Brian Swain, who covered Luton Town for 32 years, reporting on 1,629 League and Cup matches, has died, aged 78.
Swain’s love affair with Luton Town started during the Second World War when, aged five, he drifted into Kenilworth Road for a reserve match and was hooked. Later, he even joined the St John Ambulance so that he could sit by the touchline at matches.
He joined the Luton News in 1954, after leaving Dunstable Grammar School, and worked there for four years before moving to the Bolton Evening News. When the paper closed in 1962 he returned to Luton as deputy chief reporter and became sports editor in December 1972. He described it as “my dream job”.
Swain’s travels, covering the club, were legendary but his most memorable journey was when he battled through the snow to Anfield in 1987, only to discover that the game had been called off because the Hatters’ flight from Heathrow had been grounded. An incandescent Kenny Dalglish, Liverpool manager at the time, kept pointing at Swain and shouting: “He managed to get here! Where are Luton?”
After leaving the Luton News in 1997, he spent a further seven years as a freelance, at the same time becoming programme editor for the Town. He retired at the end of the 2004 season.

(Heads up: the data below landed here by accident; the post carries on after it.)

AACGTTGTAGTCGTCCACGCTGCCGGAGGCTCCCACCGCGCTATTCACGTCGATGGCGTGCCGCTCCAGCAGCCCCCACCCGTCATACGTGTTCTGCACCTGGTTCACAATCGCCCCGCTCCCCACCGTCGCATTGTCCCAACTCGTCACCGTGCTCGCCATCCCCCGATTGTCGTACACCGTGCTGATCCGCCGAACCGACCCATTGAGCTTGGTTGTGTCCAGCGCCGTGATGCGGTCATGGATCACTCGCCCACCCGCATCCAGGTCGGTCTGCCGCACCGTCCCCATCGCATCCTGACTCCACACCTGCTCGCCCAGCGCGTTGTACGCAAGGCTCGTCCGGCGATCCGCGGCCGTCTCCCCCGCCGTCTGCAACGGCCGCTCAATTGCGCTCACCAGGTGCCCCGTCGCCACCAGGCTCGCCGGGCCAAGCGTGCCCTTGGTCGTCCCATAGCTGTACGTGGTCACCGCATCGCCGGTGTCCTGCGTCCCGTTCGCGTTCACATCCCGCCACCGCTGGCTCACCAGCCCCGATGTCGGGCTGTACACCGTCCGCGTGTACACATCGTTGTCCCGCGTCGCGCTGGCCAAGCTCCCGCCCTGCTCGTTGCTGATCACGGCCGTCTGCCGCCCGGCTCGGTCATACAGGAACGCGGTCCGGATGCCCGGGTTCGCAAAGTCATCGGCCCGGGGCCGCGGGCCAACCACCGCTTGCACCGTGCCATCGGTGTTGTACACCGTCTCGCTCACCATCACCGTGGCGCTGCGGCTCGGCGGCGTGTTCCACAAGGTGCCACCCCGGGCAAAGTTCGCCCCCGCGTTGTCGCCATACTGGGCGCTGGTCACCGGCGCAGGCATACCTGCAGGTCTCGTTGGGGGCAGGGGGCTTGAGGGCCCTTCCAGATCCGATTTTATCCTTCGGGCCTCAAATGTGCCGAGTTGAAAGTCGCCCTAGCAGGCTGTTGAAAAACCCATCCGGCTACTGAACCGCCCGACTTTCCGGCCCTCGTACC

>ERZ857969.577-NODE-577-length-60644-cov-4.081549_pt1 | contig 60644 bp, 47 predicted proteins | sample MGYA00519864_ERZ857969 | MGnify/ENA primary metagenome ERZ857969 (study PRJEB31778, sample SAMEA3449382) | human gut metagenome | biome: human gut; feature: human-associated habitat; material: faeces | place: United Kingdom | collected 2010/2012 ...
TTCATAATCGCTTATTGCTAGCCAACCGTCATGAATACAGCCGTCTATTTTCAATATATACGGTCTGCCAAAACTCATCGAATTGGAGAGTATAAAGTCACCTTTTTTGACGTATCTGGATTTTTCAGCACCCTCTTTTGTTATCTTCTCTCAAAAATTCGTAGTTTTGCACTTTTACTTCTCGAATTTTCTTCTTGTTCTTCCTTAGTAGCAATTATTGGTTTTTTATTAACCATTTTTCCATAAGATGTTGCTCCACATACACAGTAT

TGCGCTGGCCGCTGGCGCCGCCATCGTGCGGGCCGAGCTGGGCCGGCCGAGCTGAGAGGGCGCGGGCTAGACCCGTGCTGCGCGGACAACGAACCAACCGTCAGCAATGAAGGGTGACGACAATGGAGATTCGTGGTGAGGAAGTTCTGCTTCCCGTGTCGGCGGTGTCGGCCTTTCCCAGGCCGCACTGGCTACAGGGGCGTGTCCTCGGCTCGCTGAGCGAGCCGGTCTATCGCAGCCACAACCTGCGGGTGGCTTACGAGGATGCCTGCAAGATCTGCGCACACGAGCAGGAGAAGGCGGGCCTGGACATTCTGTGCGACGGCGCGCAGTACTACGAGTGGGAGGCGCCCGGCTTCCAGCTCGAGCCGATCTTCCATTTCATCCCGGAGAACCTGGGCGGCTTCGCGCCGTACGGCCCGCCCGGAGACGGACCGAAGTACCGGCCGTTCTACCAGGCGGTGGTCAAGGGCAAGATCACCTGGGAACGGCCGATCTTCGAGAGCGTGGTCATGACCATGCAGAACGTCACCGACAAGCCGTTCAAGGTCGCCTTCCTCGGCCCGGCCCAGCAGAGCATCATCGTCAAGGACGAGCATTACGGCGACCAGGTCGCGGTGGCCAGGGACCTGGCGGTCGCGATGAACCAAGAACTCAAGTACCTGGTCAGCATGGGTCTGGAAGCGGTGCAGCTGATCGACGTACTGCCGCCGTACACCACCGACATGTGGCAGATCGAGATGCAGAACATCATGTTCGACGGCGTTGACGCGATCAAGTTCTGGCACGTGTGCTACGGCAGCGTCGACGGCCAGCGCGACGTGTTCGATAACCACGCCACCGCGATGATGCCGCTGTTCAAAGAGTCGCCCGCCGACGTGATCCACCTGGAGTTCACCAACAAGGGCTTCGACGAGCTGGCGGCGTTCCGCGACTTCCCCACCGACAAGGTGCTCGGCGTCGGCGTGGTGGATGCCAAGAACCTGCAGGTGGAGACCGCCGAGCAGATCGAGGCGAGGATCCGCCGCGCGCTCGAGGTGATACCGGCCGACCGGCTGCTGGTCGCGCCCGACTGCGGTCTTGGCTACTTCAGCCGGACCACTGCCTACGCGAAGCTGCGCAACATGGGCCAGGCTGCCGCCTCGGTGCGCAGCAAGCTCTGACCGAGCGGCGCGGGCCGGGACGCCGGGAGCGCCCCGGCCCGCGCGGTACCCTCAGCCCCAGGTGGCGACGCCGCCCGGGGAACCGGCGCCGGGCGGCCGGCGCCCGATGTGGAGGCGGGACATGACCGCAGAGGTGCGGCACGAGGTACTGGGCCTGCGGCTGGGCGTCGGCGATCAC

Over the course of 25 years, Swain reported on the highs and lows at Kenilworth Road. He also became the voice of Luton Town on Chiltern Radio.
‘He dictated everything off the top of his head And it was all totally accurate, beautifully constructed and a pleasure to read and hear’
His most memorable moment came in 1983 when Luton had to beat Manchester City to remain in the First Division. In those pre-internet days, Swain’s bulletins were the only way those who couldn’t attend knew what was happening.
With five minutes to go Mike Vince, the studio presenter, said: “Well, we’re hearing that a goal has been scored at Maine Road and we’ll go over to Brian Swain after this record”, at which point Brian could be heard shouting in the background: “Put me on! Put me on! Put me on NOW! Luton have scored!”
Denis O’Donoghue, who helped Swain in the Luton press box for 25 years, said: “He was an absolute professional. In all the years I was with him while he was broadcasting and filing reports, I never actually saw him write down a single word of copy.
“He dictated everything off the top of his head. And it was all totally accurate, beautifully constructed and a pleasure to read and hear. He was a remarkable journalist who would have been a great asset to any Fleet Street newspaper, but who chose to stay with the life and club he loved.”
A founder member and later vice-president of the Luton Town Supporters Club, Swain was a keen trade unionist and held positions at regional level in the NUJ.
He and his wife Rosemary retired to Cornwall where he started to watch Falmouth Town. He became club secretary and ran the club for a few years where he was reunited with Luton legend Bruce Rioch, who had moved to the area and who came in to help with the training.
Swain’s health declined over a number of years but he was proud to be able to make the drive to Plymouth last year to see his beloved Hatters one more time.
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